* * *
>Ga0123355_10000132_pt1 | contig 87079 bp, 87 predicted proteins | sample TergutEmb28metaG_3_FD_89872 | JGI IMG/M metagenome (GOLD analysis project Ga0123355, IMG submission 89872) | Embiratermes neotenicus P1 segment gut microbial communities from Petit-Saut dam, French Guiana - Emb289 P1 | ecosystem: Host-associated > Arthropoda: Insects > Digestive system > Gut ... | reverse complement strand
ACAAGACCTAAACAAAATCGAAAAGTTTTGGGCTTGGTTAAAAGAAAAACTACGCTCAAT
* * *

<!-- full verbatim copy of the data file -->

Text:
>Ga0123355_10000132_pt1 | contig 87079 bp, 87 predicted proteins | sample TergutEmb28metaG_3_FD_89872 | JGI IMG/M metagenome (GOLD analysis project Ga0123355, IMG submission 89872) | Embiratermes neotenicus P1 segment gut microbial communities from Petit-Saut dam, French Guiana - Emb289 P1 | ecosystem: Host-associated > Arthropoda: Insects > Digestive system > Gut ... | reverse complement strand
ACAAGACCTAAACAAAATCGAAAAGTTTTGGGCTTGGTTAAAAGAAAAACTACGCTCAAT